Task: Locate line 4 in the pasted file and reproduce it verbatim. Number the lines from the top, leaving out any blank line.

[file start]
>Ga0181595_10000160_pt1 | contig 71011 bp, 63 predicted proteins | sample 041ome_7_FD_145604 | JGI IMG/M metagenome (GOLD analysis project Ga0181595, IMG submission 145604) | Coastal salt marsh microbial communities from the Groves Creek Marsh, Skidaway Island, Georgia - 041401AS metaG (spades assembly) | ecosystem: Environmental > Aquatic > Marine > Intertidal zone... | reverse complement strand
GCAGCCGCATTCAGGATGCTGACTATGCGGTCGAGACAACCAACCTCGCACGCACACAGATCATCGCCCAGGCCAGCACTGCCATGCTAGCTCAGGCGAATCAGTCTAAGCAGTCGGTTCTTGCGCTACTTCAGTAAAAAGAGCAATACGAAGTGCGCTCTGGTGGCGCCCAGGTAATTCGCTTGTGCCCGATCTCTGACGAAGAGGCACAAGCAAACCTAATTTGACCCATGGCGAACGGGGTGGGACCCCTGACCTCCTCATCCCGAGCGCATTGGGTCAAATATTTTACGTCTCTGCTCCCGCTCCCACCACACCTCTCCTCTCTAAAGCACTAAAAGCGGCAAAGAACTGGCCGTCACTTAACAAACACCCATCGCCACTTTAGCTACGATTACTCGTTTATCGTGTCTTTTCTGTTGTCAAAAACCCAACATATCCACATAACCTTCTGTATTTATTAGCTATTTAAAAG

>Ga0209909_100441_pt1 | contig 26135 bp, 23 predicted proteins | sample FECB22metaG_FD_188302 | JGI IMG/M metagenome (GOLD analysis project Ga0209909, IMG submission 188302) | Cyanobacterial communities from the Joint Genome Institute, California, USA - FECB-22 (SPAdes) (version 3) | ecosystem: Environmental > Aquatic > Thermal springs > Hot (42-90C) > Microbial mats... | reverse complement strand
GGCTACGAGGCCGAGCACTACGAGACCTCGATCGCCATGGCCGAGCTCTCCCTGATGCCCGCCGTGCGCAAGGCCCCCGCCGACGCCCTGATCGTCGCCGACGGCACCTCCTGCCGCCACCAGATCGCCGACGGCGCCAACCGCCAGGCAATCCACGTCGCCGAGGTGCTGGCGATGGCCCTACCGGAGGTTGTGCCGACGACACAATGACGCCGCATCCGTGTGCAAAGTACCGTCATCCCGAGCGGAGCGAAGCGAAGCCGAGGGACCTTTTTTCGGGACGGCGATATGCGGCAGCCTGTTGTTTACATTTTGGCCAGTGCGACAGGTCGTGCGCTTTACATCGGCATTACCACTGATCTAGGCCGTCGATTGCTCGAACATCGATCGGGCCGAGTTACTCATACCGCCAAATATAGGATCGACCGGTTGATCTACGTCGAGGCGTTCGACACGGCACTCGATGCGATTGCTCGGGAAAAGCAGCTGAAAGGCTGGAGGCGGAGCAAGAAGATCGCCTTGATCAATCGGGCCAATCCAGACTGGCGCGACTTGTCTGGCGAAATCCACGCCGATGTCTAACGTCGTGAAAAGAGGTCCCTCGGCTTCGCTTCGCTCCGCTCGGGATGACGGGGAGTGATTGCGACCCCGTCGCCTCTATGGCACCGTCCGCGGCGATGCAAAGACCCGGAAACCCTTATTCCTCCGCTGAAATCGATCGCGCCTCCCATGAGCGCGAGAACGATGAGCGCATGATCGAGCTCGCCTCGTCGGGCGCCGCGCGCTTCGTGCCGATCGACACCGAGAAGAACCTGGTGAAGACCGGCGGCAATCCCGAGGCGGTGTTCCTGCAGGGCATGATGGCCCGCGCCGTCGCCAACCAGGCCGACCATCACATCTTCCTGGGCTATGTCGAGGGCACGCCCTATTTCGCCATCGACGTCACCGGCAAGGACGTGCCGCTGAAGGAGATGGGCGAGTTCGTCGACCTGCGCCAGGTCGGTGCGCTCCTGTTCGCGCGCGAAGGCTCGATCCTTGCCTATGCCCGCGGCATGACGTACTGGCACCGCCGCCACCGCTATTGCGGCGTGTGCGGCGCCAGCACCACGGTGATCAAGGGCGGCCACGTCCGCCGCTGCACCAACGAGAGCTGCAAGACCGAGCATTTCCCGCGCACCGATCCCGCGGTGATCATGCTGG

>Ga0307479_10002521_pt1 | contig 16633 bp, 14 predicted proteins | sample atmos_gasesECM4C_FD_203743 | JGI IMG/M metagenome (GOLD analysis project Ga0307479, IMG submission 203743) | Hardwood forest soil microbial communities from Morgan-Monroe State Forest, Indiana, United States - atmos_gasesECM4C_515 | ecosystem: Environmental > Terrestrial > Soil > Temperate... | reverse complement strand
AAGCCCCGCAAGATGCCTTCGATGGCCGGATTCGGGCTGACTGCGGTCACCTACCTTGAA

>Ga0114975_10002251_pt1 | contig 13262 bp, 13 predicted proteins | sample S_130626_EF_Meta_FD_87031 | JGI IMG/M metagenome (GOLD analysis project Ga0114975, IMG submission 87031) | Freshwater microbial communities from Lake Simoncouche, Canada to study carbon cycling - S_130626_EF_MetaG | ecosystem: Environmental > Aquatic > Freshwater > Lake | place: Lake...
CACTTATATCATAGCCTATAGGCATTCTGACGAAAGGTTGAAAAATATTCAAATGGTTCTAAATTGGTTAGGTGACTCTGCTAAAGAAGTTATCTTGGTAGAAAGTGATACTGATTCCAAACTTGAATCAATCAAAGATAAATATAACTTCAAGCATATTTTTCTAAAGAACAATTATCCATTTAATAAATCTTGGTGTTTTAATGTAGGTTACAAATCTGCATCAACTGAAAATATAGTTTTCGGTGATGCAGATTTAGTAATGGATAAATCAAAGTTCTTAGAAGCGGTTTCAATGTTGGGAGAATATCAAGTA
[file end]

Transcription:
GGCTACGAGGCCGAGCACTACGAGACCTCGATCGCCATGGCCGAGCTCTCCCTGATGCCCGCCGTGCGCAAGGCCCCCGCCGACGCCCTGATCGTCGCCGACGGCACCTCCTGCCGCCACCAGATCGCCGACGGCGCCAACCGCCAGGCAATCCACGTCGCCGAGGTGCTGGCGATGGCCCTACCGGAGGTTGTGCCGACGACACAATGACGCCGCATCCGTGTGCAAAGTACCGTCATCCCGAGCGGAGCGAAGCGAAGCCGAGGGACCTTTTTTCGGGACGGCGATATGCGGCAGCCTGTTGTTTACATTTTGGCCAGTGCGACAGGTCGTGCGCTTTACATCGGCATTACCACTGATCTAGGCCGTCGATTGCTCGAACATCGATCGGGCCGAGTTACTCATACCGCCAAATATAGGATCGACCGGTTGATCTACGTCGAGGCGTTCGACACGGCACTCGATGCGATTGCTCGGGAAAAGCAGCTGAAAGGCTGGAGGCGGAGCAAGAAGATCGCCTTGATCAATCGGGCCAATCCAGACTGGCGCGACTTGTCTGGCGAAATCCACGCCGATGTCTAACGTCGTGAAAAGAGGTCCCTCGGCTTCGCTTCGCTCCGCTCGGGATGACGGGGAGTGATTGCGACCCCGTCGCCTCTATGGCACCGTCCGCGGCGATGCAAAGACCCGGAAACCCTTATTCCTCCGCTGAAATCGATCGCGCCTCCCATGAGCGCGAGAACGATGAGCGCATGATCGAGCTCGCCTCGTCGGGCGCCGCGCGCTTCGTGCCGATCGACACCGAGAAGAACCTGGTGAAGACCGGCGGCAATCCCGAGGCGGTGTTCCTGCAGGGCATGATGGCCCGCGCCGTCGCCAACCAGGCCGACCATCACATCTTCCTGGGCTATGTCGAGGGCACGCCCTATTTCGCCATCGACGTCACCGGCAAGGACGTGCCGCTGAAGGAGATGGGCGAGTTCGTCGACCTGCGCCAGGTCGGTGCGCTCCTGTTCGCGCGCGAAGGCTCGATCCTTGCCTATGCCCGCGGCATGACGTACTGGCACCGCCGCCACCGCTATTGCGGCGTGTGCGGCGCCAGCACCACGGTGATCAAGGGCGGCCACGTCCGCCGCTGCACCAACGAGAGCTGCAAGACCGAGCATTTCCCGCGCACCGATCCCGCGGTGATCATGCTGG